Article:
The P6 truly was a car forged in this white heat. Beforehand Rover was renowned as a maker of staid, unadventurous but obsessively-engineered big saloons. The P6 took all the best of Rover- comfort, subtlety, quality- and put it into a package that was, to many of its buyers, shockingly new. Instead of the hefty, walrus-moustached looks of the P5 the new Rover was styled like a fashionable Italian suit- all straight lines and creases.
Famously conceived with a gas turbine power plant, even in its production form the P6 bristled with clever thinking. Its ‘safety frame’ construction with lightweight panels bolted to a strong steel monocoque cage was a new approach that is now near-universal in mass-production cars. Ralph Nader, one of the most vocal critics of the motor industry in the ‘Sixties, said that the P6 was ‘how all cars should be made.’ The Rovers of the past could never be described as particularly deft handlers but the P6, with its inboard front springs and rear suspension that picked and mixed from all over the place (De Dion tube axle, coil sprung trailing arms, two sets of Watt’s linkage) proved to have a remarkable combination of traditional Rover comfort and distinctly un-Rover handling prowess.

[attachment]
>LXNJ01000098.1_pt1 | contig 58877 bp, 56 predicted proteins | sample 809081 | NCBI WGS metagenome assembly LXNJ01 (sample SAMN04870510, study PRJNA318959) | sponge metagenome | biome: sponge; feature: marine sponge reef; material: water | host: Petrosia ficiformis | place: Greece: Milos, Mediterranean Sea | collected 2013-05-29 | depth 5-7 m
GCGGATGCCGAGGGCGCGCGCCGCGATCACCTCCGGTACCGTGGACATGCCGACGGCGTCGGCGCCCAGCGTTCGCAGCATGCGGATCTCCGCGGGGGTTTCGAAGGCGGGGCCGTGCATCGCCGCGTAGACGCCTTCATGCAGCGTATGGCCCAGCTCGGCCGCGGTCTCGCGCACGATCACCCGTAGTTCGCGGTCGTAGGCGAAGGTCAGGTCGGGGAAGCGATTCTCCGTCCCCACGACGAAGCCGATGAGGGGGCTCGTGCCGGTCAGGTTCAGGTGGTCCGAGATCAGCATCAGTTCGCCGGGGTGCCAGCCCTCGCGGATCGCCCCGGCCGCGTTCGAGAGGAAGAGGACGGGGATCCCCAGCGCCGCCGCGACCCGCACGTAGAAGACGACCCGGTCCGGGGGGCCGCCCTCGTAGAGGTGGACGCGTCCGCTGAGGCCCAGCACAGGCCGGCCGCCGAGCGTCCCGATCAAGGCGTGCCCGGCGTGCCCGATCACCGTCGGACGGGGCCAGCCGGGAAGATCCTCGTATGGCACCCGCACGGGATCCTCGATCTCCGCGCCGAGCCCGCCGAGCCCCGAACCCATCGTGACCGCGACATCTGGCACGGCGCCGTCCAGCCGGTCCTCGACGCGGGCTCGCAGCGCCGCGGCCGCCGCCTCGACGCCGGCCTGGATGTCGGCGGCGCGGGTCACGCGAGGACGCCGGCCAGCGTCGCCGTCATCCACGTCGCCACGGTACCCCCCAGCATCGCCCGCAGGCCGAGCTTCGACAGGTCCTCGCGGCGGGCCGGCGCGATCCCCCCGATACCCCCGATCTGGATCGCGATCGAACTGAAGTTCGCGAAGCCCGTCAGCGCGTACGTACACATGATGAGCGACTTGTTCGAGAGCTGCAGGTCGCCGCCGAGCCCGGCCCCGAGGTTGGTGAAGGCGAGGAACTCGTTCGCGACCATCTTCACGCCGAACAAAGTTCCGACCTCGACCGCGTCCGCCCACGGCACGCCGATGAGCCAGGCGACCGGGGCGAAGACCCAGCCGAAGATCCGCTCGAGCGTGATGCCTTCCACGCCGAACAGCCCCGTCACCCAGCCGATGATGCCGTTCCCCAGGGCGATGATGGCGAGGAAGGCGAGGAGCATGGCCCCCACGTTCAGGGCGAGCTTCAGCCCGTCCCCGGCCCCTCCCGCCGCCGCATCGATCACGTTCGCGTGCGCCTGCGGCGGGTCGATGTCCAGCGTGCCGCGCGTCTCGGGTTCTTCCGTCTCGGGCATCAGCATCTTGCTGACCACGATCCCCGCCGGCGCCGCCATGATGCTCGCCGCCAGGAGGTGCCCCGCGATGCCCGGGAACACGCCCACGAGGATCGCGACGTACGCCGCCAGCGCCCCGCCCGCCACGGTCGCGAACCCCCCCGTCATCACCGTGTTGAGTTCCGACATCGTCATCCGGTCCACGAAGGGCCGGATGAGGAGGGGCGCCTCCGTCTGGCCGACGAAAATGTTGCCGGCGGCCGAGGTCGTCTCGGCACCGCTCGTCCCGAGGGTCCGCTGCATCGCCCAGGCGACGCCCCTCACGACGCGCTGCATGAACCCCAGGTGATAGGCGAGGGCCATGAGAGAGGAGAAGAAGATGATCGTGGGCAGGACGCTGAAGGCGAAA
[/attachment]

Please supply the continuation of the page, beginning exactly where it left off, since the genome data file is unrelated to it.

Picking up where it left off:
All of this led to the car’s real achievement, which was nothing more or less than creating the whole concept of the executive saloon. Before the P6 the successful businessman or professional simply bought bigger, stodgier and thirstier cars as their career progressed. The P6 offered something new- you didn’t need a big 3.0-litre car with soft suspension and wallowy handling when you could have a mid-sized car with a 2.0-litre engine that went just as fast, rode just as well, but handled infinitely better.
The P6 just encapsulates the ideals (if not the reality) of the time that created it- progressive yet traditional, stylish yet functional, fast but safe, comfortable but dynamic, distinctive but obtainable. The perfect package.